Leaky gut syndrome is a condition caused by increased permeability of the intestinal wall resulting in the inability to absorb many nutrients. The food passes from the stomach to the small intestine as a partially digested paste called chyme. Once in the small intestine, bile and other enzymes are added to the mixture to break down the food into small nutrients that can pass through the tight junctions in the intestinal wall into the blood to then be transported to the rest of the body. With leaky gut, whole food particles pass through the tight junctions of the intestinal wall and into the portal vein where they enter the bloodstream BEFORE being fully broken down or digested. Because these food particles are undigested, and the body doesn’t recognize them as nutrients, an immune response occurs the way it would occur if you had a splinter or any other foreign object in your bloodstream. This immune defense causes inflammatory cytokines, which are intracellular communicators within blood cells. They tell natural killer cells (I like to call them natural born killers) to attack the foreign substance in the blood. (http://chriskresser.com/the-healthy-skeptic-podcast-episode-9) I think of cytokines as your “neighborhood watch” who patrol the neighborhood (your body) in their cars (blood cells). When they see someone stealing from the neighborhood (foreign body), these cytokines then hold the perpetrator so he doesn’t get away (inflame the area) and call the police (natural killer cells) to arrest the invader and take him or her away. Does that make sense?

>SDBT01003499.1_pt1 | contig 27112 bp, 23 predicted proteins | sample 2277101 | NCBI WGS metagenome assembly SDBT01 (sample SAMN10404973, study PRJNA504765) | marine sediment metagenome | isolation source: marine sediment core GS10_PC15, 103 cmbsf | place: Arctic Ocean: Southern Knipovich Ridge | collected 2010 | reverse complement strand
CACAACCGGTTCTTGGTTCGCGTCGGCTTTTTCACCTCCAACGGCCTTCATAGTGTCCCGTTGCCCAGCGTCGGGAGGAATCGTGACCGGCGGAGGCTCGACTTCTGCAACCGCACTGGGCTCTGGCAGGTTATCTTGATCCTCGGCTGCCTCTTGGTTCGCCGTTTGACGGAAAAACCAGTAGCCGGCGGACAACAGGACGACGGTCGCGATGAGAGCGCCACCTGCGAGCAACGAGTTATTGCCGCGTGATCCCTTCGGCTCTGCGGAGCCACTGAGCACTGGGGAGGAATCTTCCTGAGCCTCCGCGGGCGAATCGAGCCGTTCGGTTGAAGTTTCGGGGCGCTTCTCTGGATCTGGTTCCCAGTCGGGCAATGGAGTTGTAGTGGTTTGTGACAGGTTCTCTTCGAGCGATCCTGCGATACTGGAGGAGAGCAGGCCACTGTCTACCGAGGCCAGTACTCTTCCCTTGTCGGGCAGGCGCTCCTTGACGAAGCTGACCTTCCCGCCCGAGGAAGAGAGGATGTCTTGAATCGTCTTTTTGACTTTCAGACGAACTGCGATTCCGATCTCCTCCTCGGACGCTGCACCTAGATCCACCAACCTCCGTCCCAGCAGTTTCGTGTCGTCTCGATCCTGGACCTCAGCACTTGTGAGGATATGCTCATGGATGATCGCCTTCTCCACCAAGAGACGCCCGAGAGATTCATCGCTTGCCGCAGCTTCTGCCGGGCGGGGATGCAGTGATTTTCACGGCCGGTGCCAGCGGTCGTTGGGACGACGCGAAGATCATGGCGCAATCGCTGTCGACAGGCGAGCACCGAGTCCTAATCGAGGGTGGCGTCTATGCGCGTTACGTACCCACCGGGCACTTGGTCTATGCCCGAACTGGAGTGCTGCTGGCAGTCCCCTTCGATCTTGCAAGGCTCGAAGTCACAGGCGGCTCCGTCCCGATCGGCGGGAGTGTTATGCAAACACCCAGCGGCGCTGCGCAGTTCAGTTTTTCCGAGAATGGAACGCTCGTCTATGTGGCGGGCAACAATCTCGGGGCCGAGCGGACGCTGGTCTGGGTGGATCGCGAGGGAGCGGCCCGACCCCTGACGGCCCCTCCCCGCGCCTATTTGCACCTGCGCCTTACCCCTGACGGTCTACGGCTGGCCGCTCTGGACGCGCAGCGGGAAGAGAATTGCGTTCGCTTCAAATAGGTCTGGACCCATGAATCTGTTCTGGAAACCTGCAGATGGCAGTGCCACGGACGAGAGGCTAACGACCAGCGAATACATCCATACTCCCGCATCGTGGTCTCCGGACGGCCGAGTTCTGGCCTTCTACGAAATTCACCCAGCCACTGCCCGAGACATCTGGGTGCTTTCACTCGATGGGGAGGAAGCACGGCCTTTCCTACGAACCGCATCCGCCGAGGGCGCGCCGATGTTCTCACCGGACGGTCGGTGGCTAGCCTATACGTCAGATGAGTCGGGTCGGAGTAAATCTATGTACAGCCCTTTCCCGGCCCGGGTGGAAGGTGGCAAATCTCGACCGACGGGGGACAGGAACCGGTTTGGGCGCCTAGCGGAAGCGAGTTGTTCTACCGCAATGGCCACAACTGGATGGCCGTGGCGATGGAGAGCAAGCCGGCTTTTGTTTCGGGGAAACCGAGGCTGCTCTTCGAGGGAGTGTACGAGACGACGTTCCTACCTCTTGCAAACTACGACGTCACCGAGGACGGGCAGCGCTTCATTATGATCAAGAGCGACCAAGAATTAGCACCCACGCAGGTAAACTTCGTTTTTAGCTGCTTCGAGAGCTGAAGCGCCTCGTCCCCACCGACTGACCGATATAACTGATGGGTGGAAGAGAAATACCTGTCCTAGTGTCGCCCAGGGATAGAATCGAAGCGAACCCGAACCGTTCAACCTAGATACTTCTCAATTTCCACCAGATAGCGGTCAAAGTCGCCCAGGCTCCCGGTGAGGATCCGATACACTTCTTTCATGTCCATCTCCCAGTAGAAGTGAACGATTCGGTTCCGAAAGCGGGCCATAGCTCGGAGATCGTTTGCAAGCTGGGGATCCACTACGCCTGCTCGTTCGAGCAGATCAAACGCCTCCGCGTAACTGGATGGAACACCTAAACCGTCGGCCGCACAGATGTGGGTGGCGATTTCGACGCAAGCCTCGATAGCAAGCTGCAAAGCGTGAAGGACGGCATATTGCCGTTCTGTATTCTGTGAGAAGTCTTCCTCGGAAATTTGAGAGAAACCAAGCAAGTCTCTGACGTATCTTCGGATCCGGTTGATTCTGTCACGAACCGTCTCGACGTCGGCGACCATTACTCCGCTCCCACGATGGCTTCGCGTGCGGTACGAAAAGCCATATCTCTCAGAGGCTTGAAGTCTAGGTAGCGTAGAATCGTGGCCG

Basically, I was not digesting my protein, but instead it was invading my bloodstream undigested and being attacked by my immune system. The proteins were not being used by my brain or body, but instead, were causing an immune response which created inflammation in my gut. My body was not getting the building materials for my brain that it desperately needed. Because these cytokines are much smaller than a cell, and are released into the blood, they are able to cross the blood-brain barrier, enter the brain, and activate microglial cells (immune cells of the brain) which create inflammation in the brain (http://www.karger.com/Article/Abstract/97202). Other antibodies are too big to cross the blood-brain barrier, so microglial cells do the job and they are very sensitive in order to protect this vital organ that is the brain. Thus, it is the microglial cells that trigger the inflammation of the brain (and for important protective reasons) when cytokines are present. When the brain becomes inflamed, brain activity reduces, including the output of the brain to the digestive system. This decrease in communication causes more digestive problems which leads to more inflammation in the gut, and then more cytokines in the bloodstream to enter the brain, causing more inflammation in the brain… It is a vicious cycle.